Copyright 2011 by Gary L. Pullman
A common question that aspiring writers ask the pros is "Where do you get your ideas?" Stephen King claims he gets his in a little shop in Utica, but the true answer to the question is that he gets his ideas from the same sources as every other writer, aspiring or pro: from dreams, mental images, newspaper headlines, reading, anecdotes told by others, personal observations, song lyrics, classroom lectures, history--the list is all but limitless.
But what one more than likely means, perhaps, to ask by this question is "How do you develop your ideas into stories?" The answer is simple, really: bring together person, place, and thing.
The person is the story's main character, or protagonist.
The story's place is its setting.
The story's thing is its theme.
What brings the three of them together is the story's conflict and the main character's attempts to resolve this conflict, which includes both his reason, or motive for doing.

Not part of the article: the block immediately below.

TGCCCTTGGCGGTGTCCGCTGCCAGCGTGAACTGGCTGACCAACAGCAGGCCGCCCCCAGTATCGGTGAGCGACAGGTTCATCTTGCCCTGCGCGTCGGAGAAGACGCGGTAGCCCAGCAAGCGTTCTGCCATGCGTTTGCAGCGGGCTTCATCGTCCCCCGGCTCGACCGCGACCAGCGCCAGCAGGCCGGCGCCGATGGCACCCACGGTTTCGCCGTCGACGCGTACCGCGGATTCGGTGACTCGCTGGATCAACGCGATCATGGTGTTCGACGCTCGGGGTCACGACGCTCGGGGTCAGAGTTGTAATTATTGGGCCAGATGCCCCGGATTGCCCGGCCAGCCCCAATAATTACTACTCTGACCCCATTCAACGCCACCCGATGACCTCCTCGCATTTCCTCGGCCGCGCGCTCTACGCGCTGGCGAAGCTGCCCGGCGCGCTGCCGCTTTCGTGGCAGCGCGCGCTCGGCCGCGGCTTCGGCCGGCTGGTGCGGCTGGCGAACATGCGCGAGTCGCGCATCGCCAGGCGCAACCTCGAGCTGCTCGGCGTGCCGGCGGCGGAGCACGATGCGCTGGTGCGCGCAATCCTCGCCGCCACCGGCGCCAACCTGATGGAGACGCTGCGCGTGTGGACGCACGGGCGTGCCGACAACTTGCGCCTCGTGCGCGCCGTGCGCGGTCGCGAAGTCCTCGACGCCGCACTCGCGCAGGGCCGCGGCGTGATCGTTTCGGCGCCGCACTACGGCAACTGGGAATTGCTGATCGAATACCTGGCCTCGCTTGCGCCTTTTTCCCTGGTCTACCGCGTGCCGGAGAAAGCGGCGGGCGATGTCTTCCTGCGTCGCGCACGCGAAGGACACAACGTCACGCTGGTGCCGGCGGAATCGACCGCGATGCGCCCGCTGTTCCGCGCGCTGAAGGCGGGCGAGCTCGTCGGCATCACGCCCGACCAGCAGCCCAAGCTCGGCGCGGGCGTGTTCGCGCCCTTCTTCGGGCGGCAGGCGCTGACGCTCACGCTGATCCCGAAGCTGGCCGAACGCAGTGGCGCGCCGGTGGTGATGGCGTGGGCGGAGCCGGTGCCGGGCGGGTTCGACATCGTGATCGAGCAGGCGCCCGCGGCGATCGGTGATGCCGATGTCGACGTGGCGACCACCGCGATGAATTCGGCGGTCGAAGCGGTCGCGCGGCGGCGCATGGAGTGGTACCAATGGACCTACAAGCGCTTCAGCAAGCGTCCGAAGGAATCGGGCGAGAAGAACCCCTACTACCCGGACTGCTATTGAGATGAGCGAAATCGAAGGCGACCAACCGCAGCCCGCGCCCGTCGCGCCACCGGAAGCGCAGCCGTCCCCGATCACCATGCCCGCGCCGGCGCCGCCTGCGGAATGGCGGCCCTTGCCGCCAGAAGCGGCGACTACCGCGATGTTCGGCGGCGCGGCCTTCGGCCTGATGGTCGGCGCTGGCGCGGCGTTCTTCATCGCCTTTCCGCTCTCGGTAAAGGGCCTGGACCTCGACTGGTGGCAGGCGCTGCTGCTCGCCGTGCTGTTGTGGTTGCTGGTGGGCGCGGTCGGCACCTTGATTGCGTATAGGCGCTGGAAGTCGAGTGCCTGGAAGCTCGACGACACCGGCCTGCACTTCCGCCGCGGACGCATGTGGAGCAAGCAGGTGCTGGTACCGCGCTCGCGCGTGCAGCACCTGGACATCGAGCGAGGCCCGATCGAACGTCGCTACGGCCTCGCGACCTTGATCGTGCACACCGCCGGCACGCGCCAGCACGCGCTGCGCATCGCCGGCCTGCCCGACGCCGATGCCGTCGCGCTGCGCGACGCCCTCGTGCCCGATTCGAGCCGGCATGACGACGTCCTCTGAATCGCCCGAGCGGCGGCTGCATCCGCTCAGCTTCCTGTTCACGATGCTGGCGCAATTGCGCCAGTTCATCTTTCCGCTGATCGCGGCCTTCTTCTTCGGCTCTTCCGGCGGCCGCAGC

Another way of= saying the same thing is to say that a writer develops a story idea into a story by answering six questions: who? (protagonist), what? (conflict), when? and where? (setting), how? (resolution), and why? (motivation and theme). Here's an example:
Idea: A girl is possessed by the devil.
Who? Father Damien Karras, a priest who doubts his faith (protagonist)
What? fights the devil (conflict)
When? and where? in a Georgetown townhouse (setting)
How? using exorcism (resolution)
Why? to save a possessed girl's soul and retain his own teetering faith in God (motivation and theme).
That's how it's done and why.
(There's a fill-in-the-blank way of developing the scenes of a story, too, which I explain in "The Fill-in-the-Blank Guide to Writing Fiction").